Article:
In order to use such wavelength selective reflectors to distinguish between objects, the touch panel may comprise IR sources of different wavelengths (e.g. a first array emitting IR wavelength λ1 and a second array emitting IR wavelength λ2). When IR sources of a first wavelength, λ1, are turned on (in block 801), bright reflections will be detected (in block 802) from those objects having a tag which reflects that wavelength and when IR sources of a second wavelength, λ2, are turned on (block 803, then block 801), bright reflections will be detected (in block 802) from those objects having a tag which reflects the second wavelength. As described earlier, the touch panel may in some examples not comprise an array of sources but instead one or more IR sources of each wavelength may be used in combination with a light guide. In another example, the touch panel may comprise one or more tunable IR sources (e.g. a tunable LED or a tunable laser) and the objects may be detected and distinguished by scanning the wavelength of the tunable source.

In another example, color sensing may be used to further differentiate different barcodes. In this example, IR light may be used to detect the presence of an object, and then white illumination and color detectors used to determine an object's identity (or to assist in this identification).

The objects may, for example, be gaming pieces, physical user interface (UI) devices, such as dials, sliders etc, identity tags for users (e.g. to log in a user may place his/her tag on the touch panel, where the user is identified by the wavelength of the wavelength-selective tag, or the tag in combination with other distinguishable features) or any other object.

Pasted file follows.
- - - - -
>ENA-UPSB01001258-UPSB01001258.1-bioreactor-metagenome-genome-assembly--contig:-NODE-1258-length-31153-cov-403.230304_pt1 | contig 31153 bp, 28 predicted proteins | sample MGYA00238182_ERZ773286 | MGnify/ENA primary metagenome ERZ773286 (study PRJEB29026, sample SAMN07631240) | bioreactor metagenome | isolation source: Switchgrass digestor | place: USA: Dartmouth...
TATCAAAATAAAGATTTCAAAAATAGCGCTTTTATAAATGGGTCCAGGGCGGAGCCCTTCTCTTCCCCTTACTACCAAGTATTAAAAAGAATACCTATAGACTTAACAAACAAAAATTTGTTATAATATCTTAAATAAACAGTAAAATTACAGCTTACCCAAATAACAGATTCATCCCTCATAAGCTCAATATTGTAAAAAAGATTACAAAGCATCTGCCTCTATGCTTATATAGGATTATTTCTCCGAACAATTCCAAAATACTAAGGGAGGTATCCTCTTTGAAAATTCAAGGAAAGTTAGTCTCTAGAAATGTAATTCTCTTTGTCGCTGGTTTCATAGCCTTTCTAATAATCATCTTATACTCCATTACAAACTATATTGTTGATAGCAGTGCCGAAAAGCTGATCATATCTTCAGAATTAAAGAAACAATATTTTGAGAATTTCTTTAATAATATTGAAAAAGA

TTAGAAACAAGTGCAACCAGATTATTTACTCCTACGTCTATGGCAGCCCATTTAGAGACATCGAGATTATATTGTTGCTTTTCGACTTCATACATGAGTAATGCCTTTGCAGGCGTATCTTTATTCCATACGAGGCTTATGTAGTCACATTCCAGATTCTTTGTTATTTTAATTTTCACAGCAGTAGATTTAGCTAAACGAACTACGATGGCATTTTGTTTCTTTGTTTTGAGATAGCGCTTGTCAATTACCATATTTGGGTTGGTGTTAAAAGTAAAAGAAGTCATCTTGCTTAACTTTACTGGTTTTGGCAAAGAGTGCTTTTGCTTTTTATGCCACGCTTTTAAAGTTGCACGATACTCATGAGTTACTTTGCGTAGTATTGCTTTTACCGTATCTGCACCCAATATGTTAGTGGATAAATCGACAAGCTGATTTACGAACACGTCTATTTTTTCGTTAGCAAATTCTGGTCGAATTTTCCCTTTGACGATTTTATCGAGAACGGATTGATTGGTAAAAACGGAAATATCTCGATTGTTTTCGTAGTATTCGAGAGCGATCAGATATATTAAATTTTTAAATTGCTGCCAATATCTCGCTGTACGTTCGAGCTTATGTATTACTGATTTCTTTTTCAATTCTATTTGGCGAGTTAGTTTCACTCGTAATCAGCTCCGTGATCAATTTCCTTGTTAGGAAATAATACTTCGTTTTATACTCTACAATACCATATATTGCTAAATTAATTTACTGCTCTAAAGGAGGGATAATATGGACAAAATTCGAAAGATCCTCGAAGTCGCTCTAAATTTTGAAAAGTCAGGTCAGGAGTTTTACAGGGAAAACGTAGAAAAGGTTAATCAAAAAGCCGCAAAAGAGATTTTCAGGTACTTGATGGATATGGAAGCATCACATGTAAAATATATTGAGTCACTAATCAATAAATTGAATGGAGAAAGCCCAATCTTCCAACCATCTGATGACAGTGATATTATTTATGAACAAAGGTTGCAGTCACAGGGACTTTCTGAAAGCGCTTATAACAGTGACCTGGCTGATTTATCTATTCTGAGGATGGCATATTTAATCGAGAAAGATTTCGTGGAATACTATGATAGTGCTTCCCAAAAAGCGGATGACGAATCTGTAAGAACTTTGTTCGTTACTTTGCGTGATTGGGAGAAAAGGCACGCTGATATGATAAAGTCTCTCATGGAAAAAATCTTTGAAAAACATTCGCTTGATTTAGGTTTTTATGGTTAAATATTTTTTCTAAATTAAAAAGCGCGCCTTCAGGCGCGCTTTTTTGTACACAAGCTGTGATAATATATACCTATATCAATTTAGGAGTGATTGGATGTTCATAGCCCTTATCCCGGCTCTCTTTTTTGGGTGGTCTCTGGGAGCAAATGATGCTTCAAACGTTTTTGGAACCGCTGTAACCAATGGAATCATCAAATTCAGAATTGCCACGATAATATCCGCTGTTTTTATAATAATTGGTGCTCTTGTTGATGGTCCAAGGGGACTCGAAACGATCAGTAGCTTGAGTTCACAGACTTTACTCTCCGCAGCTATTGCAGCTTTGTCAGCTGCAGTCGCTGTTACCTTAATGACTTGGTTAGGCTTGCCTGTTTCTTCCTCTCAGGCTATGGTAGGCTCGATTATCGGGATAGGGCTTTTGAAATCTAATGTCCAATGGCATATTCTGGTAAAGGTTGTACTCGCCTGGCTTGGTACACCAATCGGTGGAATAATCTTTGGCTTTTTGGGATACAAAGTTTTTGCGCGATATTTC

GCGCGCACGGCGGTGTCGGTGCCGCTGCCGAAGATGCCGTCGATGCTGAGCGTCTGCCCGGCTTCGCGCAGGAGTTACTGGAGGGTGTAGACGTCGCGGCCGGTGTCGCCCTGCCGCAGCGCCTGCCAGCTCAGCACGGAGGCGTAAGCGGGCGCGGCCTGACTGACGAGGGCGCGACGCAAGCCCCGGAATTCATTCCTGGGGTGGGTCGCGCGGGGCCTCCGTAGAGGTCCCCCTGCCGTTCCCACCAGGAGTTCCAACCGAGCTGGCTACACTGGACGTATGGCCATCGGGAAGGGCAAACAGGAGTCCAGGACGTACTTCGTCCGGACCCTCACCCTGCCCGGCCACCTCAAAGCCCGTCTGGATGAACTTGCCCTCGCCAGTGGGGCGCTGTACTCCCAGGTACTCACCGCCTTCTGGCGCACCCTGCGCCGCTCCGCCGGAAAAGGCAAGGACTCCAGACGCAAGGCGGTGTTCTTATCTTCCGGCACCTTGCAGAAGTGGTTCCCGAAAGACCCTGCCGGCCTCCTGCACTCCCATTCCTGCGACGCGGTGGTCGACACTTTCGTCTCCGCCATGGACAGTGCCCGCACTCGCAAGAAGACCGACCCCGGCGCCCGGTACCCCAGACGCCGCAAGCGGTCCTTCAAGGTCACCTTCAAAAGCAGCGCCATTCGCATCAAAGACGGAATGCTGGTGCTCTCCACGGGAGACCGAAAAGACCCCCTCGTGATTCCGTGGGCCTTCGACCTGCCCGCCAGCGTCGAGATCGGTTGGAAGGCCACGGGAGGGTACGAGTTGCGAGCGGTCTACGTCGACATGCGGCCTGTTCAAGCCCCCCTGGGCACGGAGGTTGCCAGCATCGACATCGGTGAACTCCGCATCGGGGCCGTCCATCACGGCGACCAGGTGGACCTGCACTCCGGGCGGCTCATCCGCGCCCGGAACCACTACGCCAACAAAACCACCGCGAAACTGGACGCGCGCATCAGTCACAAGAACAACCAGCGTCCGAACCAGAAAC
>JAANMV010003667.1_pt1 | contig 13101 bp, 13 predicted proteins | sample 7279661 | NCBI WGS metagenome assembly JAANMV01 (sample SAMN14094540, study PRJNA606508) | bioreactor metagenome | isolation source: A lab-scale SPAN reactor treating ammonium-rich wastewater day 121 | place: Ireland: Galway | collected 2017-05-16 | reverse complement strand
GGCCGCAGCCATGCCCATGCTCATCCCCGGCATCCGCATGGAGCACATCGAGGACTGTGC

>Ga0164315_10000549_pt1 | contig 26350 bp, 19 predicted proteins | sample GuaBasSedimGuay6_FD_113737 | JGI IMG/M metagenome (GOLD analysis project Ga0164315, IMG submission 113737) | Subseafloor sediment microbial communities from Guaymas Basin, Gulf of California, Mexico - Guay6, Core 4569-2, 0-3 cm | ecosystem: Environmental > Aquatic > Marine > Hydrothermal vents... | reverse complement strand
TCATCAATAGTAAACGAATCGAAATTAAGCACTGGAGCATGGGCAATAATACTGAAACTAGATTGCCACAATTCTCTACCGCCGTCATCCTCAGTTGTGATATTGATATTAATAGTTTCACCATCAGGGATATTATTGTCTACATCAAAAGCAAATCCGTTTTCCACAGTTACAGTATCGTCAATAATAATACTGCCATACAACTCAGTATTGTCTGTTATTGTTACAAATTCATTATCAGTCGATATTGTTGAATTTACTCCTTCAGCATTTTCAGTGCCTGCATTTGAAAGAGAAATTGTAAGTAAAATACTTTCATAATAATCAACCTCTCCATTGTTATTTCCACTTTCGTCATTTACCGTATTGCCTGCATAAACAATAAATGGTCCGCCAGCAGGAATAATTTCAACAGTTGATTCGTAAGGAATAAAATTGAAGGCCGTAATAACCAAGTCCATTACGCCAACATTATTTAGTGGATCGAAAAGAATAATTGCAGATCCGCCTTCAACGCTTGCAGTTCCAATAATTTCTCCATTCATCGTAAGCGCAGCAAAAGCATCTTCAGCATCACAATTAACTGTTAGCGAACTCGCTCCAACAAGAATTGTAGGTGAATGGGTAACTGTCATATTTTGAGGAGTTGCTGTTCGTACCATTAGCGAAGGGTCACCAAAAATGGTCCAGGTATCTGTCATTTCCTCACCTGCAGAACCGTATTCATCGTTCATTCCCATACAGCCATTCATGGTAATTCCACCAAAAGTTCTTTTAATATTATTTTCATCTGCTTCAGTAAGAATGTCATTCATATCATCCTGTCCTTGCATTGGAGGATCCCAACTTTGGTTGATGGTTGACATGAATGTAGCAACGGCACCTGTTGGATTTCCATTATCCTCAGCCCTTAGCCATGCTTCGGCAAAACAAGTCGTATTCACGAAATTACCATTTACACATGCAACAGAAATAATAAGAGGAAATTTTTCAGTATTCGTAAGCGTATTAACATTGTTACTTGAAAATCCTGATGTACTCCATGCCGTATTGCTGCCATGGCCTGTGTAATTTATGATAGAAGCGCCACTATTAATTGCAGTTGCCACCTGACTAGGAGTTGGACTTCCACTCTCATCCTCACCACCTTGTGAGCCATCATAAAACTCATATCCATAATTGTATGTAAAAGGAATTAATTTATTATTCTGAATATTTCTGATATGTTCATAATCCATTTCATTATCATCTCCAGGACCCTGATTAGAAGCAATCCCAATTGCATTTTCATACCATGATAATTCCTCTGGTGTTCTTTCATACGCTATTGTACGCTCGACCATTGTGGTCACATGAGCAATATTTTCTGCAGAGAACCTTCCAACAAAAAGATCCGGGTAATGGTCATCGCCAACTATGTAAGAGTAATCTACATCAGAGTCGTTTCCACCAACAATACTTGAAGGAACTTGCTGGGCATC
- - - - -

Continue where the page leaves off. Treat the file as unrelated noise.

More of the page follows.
Whilst in the example above, the tags on objects may be selective using wavelength, in other examples other optical properties may be used to provide wavelength selective tags, such as the angle of illumination (e.g. by powering different sources, moving sources etc), intensity or polarization of the illuminant. The tag may comprise a holographic film, a thin light pipe or any suitable selective reflector.

Whilst use of reflective mode alone is suitable for many applications, there may be situations where the use of both shadow and reflective modes provides an improved touch detection system (e.g. one which is less sensitive to varying lighting conditions). For example when the level of ambient IR falling on sensors not occluded by a fingertip is similar to (or greater than) the level of reflected light falling on sensors that are underneath the fingertip, reflective mode will not be very effective. Such a touch panel may comprise the same elements as those described above (e.g. that shown in FIG. 2) or alternatively the touch panel may comprise additional sensors for use in shadow mode.

There are many ways in which shadow mode and reflective mode may both be used by a touch panel system:

    • use of shadow mode for portions of the touch panel where the ambient light level exceeds a threshold
    • use of shadow mode to provide a low power consumption mode
    • use of both shadow mode and reflective mode to detect a particular object or to provide additional information about the object (e.g. depth, thickness etc)
    • use of both shadow mode and reflective mode data to distinguish between touch and no touch events
      Each of these are described in more detail below with reference to FIGS. 2, 6 and 9-12.